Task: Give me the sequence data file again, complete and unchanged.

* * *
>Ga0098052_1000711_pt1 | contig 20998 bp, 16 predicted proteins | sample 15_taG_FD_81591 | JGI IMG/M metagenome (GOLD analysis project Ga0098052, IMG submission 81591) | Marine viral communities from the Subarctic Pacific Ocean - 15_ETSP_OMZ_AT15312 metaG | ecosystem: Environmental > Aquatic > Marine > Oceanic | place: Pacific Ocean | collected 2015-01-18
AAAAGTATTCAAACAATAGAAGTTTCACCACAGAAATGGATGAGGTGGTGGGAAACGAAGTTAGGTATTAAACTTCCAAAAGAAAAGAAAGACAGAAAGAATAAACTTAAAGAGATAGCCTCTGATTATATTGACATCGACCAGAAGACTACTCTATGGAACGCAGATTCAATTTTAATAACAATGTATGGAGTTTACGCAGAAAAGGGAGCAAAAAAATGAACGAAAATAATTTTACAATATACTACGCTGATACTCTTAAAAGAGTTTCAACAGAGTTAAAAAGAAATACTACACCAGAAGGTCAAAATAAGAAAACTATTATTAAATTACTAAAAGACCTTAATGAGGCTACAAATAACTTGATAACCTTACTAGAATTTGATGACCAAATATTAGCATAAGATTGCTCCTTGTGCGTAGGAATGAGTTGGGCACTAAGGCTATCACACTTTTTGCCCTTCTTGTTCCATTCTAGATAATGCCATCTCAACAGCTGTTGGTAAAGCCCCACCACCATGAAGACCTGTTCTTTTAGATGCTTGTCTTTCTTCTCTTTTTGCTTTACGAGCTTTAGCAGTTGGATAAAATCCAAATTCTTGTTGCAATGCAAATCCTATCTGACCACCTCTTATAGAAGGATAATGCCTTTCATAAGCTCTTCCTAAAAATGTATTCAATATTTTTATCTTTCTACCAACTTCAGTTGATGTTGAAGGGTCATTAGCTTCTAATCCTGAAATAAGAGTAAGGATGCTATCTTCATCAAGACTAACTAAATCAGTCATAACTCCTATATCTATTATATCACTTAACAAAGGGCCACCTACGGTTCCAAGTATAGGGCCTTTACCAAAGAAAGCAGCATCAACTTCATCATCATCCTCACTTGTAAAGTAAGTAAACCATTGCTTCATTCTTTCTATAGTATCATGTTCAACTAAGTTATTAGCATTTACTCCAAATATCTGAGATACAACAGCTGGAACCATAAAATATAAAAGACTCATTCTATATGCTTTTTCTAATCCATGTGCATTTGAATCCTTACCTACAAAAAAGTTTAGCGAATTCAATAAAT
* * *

>Ga0098052_1000711_pt1 | contig 20998 bp, 16 predicted proteins | sample 15_taG_FD_81591 | JGI IMG/M metagenome (GOLD analysis project Ga0098052, IMG submission 81591) | Marine viral communities from the Subarctic Pacific Ocean - 15_ETSP_OMZ_AT15312 metaG | ecosystem: Environmental > Aquatic > Marine > Oceanic | place: Pacific Ocean | collected 2015-01-18
AAAAGTATTCAAACAATAGAAGTTTCACCACAGAAATGGATGAGGTGGTGGGAAACGAAGTTAGGTATTAAACTTCCAAAAGAAAAGAAAGACAGAAAGAATAAACTTAAAGAGATAGCCTCTGATTATATTGACATCGACCAGAAGACTACTCTATGGAACGCAGATTCAATTTTAATAACAATGTATGGAGTTTACGCAGAAAAGGGAGCAAAAAAATGAACGAAAATAATTTTACAATATACTACGCTGATACTCTTAAAAGAGTTTCAACAGAGTTAAAAAGAAATACTACACCAGAAGGTCAAAATAAGAAAACTATTATTAAATTACTAAAAGACCTTAATGAGGCTACAAATAACTTGATAACCTTACTAGAATTTGATGACCAAATATTAGCATAAGATTGCTCCTTGTGCGTAGGAATGAGTTGGGCACTAAGGCTATCACACTTTTTGCCCTTCTTGTTCCATTCTAGATAATGCCATCTCAACAGCTGTTGGTAAAGCCCCACCACCATGAAGACCTGTTCTTTTAGATGCTTGTCTTTCTTCTCTTTTTGCTTTACGAGCTTTAGCAGTTGGATAAAATCCAAATTCTTGTTGCAATGCAAATCCTATCTGACCACCTCTTATAGAAGGATAATGCCTTTCATAAGCTCTTCCTAAAAATGTATTCAATATTTTTATCTTTCTACCAACTTCAGTTGATGTTGAAGGGTCATTAGCTTCTAATCCTGAAATAAGAGTAAGGATGCTATCTTCATCAAGACTAACTAAATCAGTCATAACTCCTATATCTATTATATCACTTAACAAAGGGCCACCTACGGTTCCAAGTATAGGGCCTTTACCAAAGAAAGCAGCATCAACTTCATCATCATCCTCACTTGTAAAGTAAGTAAACCATTGCTTCATTCTTTCTATAGTATCATGTTCAACTAAGTTATTAGCATTTACTCCAAATATCTGAGATACAACAGCTGGAACCATAAAATATAAAAGACTCATTCTATATGCTTTTTCTAATCCATGTGCATTTGAATCCTTACCTACAAAAAAGTTTAGCGAATTCAATAAAT